Daisy Oakes on experience over credentials and language challenges

Daisy Oakes on experience over credentials and language challenges
Daisy Oakes, communications coordinator at Devon Partnership NHS Trust, joins us to share her unconventional journey into comms and her secrets of comms success.

Daisy Oakes, communications coordinator at Devon Partnership NHS Trust, joins us to share her unconventional journey into comms and her secrets of comms success.

Why did you choose to pursue a role in communications? For example, has it always been your passion or was it pure happenstance?

I’ve always loved writing — from scribbling away in summer holiday journals as a child to blogging my travels across Asia and Australia — and have always been a huge people person. I love to listen to people’s stories and find the idea of sharing them with others really exciting. 

Growing up, I think I imagined I’d go on be a politician or a lawyer, but at 18 I found myself feeling quite stuck in a job that I wasn’t enjoying. One day, I came across a Communications Apprentice position being advertised by my local NHS mental health and learning disability Trust. The role combined my love of writing, storytelling, meeting, and communicating with people from all walks of life with a cause I held close to my heart and felt passionately about. It couldn’t have been better! 

Not only this, but it gave me the chance to learn on the job. Previously I faced a lot of negativity and self-doubt about not going to University or having a degree. I feel so lucky to have been able to find a career I love and to have been valued for my passion, skills, and dedication instead of qualifications alone. Let’s see more of this please!

So, whilst being complete happenstance, had I known that there was a world of communications out there when I was dreaming of a perfect job for me, I think it would have always been top of my list. Though I do still quite fancy being PM… 

What personal skills or attributes do you think are most important in the communications sphere? Why these skills/attributes in particular?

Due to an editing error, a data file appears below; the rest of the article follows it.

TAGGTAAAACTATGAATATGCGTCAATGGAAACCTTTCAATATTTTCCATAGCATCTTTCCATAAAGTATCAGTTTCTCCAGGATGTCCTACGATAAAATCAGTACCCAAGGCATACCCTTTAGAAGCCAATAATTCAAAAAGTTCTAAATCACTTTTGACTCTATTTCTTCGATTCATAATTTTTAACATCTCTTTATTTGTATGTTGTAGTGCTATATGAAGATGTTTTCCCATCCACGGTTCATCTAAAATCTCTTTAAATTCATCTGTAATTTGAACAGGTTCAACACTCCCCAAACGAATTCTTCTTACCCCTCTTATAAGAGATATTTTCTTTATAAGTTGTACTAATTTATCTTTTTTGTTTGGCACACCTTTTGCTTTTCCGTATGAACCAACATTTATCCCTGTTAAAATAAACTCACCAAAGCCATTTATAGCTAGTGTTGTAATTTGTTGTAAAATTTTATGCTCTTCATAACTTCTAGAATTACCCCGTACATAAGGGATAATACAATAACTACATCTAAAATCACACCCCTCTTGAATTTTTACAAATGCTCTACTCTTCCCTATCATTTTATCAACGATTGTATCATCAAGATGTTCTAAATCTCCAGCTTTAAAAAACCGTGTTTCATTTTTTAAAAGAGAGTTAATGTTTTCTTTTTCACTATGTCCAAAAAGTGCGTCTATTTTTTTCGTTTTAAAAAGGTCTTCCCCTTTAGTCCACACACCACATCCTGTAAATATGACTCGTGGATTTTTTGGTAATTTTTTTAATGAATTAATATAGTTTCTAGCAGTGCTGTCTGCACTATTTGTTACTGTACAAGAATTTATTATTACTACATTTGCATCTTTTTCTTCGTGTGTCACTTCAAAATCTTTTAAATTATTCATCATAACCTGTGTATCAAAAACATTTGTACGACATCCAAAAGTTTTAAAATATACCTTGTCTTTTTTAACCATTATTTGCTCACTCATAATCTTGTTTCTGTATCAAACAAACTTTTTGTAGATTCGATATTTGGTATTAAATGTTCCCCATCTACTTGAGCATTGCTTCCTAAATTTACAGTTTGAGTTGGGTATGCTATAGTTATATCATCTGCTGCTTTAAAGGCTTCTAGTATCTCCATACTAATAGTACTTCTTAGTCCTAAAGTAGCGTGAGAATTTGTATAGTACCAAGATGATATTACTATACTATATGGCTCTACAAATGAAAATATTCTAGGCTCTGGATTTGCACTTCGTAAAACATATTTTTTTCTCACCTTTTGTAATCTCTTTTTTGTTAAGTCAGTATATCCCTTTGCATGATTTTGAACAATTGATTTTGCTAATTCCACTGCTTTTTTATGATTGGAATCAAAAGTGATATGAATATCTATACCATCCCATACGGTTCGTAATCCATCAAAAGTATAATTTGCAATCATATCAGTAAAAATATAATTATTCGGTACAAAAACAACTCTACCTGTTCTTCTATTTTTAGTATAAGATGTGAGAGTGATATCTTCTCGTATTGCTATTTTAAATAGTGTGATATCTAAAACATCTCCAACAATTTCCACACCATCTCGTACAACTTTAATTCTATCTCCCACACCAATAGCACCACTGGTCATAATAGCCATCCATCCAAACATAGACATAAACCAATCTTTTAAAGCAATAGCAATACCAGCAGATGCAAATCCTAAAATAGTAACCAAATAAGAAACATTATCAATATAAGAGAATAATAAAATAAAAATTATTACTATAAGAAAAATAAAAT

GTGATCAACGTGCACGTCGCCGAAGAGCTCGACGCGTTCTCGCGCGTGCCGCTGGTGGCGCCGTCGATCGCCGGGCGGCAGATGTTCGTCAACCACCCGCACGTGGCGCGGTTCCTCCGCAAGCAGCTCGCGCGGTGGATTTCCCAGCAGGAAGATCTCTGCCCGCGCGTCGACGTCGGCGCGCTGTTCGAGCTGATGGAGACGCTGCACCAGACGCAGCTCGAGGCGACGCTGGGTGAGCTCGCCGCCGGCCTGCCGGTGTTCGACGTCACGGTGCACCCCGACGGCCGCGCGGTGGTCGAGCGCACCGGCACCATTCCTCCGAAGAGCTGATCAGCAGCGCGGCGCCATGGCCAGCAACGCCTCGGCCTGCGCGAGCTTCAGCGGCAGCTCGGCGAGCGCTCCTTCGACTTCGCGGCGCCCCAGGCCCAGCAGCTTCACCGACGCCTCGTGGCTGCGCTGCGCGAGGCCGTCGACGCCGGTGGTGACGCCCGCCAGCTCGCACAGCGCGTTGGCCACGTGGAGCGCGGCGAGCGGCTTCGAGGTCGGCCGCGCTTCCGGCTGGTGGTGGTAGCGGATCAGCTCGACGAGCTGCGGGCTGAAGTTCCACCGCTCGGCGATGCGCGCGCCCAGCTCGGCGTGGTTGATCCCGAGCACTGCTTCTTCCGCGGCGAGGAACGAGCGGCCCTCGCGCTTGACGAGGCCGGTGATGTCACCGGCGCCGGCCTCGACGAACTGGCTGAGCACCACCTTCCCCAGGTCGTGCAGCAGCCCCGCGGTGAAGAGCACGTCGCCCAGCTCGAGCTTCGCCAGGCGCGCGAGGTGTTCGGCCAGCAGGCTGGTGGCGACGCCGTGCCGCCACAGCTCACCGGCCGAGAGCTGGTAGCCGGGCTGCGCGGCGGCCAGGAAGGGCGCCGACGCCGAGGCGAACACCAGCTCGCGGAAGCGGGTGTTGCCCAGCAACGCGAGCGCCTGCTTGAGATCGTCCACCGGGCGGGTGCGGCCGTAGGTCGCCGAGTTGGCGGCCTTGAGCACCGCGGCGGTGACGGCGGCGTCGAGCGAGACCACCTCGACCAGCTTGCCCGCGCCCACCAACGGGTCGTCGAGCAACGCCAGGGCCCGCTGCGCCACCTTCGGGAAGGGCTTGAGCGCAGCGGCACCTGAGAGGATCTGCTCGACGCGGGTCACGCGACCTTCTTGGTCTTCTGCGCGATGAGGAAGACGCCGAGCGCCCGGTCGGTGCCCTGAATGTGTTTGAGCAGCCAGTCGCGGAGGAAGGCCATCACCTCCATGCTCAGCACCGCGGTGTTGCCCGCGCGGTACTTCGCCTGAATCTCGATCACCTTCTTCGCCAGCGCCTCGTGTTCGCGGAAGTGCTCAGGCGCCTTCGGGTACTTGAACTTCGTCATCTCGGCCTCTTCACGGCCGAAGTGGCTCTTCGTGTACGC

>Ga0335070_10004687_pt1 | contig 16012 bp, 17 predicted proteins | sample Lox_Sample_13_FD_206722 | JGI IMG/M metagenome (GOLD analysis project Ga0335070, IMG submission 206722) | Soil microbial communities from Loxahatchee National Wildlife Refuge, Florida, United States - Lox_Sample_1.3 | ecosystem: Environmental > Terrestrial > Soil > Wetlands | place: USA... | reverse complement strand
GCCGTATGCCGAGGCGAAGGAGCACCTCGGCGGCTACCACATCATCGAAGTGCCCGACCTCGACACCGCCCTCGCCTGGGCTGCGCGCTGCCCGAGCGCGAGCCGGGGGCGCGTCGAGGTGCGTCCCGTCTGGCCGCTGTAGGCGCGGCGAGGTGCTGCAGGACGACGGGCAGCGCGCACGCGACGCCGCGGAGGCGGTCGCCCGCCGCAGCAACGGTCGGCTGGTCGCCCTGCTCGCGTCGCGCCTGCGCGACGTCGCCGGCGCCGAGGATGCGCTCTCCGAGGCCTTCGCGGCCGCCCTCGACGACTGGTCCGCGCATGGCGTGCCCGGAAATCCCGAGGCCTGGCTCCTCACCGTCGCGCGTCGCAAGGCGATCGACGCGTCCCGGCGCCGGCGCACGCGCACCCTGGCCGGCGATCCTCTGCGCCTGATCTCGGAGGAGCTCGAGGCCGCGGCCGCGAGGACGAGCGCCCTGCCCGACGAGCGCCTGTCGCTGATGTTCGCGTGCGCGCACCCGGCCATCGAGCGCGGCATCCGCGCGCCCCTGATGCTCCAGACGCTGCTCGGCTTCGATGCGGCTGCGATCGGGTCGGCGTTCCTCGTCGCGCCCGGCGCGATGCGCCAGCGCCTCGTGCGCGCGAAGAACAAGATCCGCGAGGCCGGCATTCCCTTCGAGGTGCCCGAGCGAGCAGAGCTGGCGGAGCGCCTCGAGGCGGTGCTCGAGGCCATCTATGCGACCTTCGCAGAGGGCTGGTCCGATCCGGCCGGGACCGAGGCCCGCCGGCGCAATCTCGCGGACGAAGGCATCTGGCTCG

When you’re meeting comms people, you’re generally surrounded by a great bunch. Communicators naturally love to work together, to collaborate and share ideas.

I think it’s so hugely important to be empathetic when you’re working in communications; that ability to get inside the mind of the people you’re targeting and understand what they need from you is essential, especially when you’re working in a field such as NHS communications. There is so much to be gained through simply listening — even if we’re natural talkers! — and coming together to share experiences.

I think working in comms also requires a great deal of self-assurance, trusting your gut and the ability to take risks. So many brilliant and exciting opportunities and successes come from trying something new, and I think it’s important to keep yourself on your toes and challenged. And, above everything, kindness is key! 

What sort of challenges do you face in your role? Is there a particular challenge that you experienced in the past that stood out? 

A challenge I’ve faced over the years with my organisation has been stigma and language. Working in my current role, I have become so much more aware of the negative portrayal of mental health issues in the media and public forum, which causes a real fear of speaking openly or seeking support when you need it. I feel really passionately about breaking down these stigmas, and supporting people to share their experiences and get the help they need.

Working particularly with TALKWORKS, Devon’s IAPT service to which you can refer yourself for talking therapy, we faced challenges of medicalised language. We met with people who were supported by the service and found that our use of the terms ‘depression’, ‘anxiety’, ‘PTSD’ and more were completely putting them off asking for help, for fear of being labelled or diagnosed before they stepped through the door. We faced this challenge head on and completely changed the way we wrote, talking instead of ‘feeling low, or overwhelmed’ or ‘not quite feeling like yourself’. What is brilliant about a challenge like this is that we were able to speak directly with the people we were trying to help, and were encouraged to adapt our way of working to suit them. It’s rewarding to hear that it’s worked!